After forty years of production there is very little to say about the Linn LP12 that hasn’t already been said, except perhaps that it must surely qualify for one of the longest standing production units in audio industry. My first experience of this turntable occurred in 1977, having wandered into the shop front that was then the Naim factory. Julian Vereker, at first angrily dismissive having (correctly) surmised that I was a young impoverished student, proceeded to spend the rest of the afternoon playing music and emphasising the importance of the turntable in a hi fi system, something of an alien concept to both myself and most other enthusiasts at the time. The idea that he wouldn’t sell me an amp unless I bought an LP12 seemed just weird; and I couldn’t get my head around the fact that his preamp didn’t have any tone controls. While that first meeting was something of a culture shock, I will never forget the sheer passion and drive of the conversation, something that I had rarely encountered before relating to audio. Move forward a couple of years to a time where I could consider buying a decent turntable, and the Linn / Naim philosophy was beginning to take hold and would in time form a divide in the audio community like no other, radically influencing (if not redefining) the hierarchy that applied to system building. What was less welcome was the accompanying narrow-minded arrogance adopted by many in the industry, an attitude that in this day and age is worse than useless, but sadly still pervades in some quarters.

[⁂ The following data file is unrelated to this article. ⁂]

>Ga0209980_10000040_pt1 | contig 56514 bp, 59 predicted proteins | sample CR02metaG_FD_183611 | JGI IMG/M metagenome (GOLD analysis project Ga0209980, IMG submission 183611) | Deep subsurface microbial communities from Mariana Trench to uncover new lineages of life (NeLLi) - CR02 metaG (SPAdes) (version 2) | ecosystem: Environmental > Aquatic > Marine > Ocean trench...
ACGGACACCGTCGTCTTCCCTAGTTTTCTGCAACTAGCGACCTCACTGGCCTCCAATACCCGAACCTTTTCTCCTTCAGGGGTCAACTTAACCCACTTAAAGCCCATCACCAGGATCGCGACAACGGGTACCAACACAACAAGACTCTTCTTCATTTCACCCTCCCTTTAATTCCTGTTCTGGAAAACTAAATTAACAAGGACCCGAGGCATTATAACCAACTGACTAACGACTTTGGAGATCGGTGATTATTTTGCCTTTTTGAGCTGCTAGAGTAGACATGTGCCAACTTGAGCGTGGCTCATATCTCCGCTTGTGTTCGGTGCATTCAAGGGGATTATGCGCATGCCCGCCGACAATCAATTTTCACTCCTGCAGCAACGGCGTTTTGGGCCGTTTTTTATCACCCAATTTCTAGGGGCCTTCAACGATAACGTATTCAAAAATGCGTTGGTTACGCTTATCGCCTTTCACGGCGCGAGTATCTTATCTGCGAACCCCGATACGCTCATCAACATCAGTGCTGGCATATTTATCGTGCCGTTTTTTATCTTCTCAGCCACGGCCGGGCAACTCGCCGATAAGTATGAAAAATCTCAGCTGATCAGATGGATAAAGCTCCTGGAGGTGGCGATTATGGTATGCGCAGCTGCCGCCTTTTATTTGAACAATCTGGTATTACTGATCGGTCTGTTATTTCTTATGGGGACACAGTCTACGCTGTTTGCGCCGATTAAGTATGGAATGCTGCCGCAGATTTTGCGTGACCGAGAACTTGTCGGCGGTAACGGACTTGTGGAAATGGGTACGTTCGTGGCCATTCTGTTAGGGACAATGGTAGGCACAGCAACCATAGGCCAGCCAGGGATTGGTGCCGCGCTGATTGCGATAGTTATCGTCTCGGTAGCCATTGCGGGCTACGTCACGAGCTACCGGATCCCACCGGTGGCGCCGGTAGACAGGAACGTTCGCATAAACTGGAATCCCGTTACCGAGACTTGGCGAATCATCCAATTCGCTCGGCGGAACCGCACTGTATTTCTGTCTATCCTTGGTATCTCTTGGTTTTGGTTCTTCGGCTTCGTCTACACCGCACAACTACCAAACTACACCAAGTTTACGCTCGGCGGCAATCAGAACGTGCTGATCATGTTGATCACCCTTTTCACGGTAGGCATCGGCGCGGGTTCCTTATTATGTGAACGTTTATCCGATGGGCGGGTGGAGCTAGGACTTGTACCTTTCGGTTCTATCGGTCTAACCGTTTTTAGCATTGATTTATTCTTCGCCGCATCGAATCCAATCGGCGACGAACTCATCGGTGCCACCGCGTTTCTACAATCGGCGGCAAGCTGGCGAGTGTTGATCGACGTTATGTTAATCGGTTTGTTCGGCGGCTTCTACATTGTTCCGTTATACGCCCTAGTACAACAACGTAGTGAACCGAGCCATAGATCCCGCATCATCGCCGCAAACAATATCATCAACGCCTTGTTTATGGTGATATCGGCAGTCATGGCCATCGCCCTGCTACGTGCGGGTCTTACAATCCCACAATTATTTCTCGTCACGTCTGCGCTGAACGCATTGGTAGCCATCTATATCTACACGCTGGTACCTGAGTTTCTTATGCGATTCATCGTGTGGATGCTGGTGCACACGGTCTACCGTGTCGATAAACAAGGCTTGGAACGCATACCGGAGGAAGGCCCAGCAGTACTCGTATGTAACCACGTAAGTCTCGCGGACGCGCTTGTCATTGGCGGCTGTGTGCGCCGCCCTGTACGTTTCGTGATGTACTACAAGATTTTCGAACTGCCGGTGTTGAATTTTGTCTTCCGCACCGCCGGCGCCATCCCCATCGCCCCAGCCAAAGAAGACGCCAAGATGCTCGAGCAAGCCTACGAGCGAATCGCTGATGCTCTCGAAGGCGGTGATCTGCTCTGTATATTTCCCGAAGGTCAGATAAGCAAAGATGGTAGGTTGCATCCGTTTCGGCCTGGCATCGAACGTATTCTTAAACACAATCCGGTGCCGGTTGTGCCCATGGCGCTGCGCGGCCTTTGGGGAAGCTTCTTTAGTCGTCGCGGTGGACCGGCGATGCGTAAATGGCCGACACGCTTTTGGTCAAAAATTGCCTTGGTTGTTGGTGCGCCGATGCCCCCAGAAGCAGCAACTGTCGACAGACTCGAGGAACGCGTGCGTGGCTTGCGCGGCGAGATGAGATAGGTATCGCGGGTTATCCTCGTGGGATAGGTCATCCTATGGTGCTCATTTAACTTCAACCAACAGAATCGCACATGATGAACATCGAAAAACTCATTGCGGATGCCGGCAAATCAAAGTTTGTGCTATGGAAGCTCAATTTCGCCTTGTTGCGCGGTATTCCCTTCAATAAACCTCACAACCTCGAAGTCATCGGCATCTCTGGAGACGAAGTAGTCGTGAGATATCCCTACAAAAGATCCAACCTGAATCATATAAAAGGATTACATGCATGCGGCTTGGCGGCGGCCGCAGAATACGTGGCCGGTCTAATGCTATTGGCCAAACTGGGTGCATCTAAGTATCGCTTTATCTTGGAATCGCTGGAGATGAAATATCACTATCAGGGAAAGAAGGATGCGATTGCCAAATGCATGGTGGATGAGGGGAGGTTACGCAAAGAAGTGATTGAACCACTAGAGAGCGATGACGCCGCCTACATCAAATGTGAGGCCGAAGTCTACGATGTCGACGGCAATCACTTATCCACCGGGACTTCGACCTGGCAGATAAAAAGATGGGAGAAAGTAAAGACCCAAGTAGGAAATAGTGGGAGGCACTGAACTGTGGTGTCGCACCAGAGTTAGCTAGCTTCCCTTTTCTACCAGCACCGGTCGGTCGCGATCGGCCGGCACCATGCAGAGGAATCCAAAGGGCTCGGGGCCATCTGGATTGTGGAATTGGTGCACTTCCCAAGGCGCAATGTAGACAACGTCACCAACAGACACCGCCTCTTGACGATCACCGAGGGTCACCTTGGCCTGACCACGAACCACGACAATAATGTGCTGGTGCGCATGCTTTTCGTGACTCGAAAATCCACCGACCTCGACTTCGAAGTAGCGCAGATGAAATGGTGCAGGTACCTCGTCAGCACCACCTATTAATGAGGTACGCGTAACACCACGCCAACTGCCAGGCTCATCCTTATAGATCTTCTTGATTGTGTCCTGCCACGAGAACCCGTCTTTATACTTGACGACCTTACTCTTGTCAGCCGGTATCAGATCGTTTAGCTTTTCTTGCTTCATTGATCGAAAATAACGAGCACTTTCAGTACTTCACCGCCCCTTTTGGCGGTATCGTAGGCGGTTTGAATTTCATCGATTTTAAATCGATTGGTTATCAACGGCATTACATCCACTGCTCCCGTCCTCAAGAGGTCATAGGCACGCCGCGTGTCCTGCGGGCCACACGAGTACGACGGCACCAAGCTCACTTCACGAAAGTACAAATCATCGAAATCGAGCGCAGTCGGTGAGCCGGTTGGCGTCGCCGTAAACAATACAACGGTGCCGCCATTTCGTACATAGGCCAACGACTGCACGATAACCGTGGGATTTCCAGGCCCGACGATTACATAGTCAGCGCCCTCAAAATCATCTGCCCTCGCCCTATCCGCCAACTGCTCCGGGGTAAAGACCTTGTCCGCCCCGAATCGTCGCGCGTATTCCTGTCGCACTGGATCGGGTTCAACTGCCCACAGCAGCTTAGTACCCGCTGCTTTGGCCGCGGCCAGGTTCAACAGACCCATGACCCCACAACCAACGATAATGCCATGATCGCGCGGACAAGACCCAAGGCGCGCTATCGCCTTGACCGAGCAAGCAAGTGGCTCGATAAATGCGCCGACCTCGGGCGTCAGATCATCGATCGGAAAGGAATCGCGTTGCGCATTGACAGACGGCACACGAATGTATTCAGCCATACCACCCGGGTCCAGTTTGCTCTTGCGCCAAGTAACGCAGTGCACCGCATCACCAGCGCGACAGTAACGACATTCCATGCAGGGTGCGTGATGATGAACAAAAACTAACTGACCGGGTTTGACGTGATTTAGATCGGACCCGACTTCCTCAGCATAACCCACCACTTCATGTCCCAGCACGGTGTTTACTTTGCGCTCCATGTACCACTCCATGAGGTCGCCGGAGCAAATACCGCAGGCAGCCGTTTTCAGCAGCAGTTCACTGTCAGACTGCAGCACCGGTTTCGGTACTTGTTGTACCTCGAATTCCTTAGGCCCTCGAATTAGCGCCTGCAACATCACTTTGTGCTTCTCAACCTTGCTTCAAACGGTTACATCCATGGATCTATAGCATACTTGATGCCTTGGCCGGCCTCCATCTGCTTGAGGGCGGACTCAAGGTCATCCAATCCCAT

So I bought a Linn on the basis of its sound, but not without casting a resigned glance back at the precision engineered, beautifully machined Technics/Micro Seiki/Trio alternatives. Lets face it, by comparison the LP12 hardly looked like a definitive engineering statement at the time, with bits of fibreboard, self-tapping screws and a degree of voodoo required in setting it up. Over the years I have owned or used several other turntables that together with CD’s as an alternative source, have given me a more enlightened overview of what the Linn does and doesn’t do. But whatever its faults, I find a well set up LP12 is never less than engaging and enjoyable to listen to, focusing as it does on the positive aspects of vinyl reproduction while not drawing too much attention to the failings.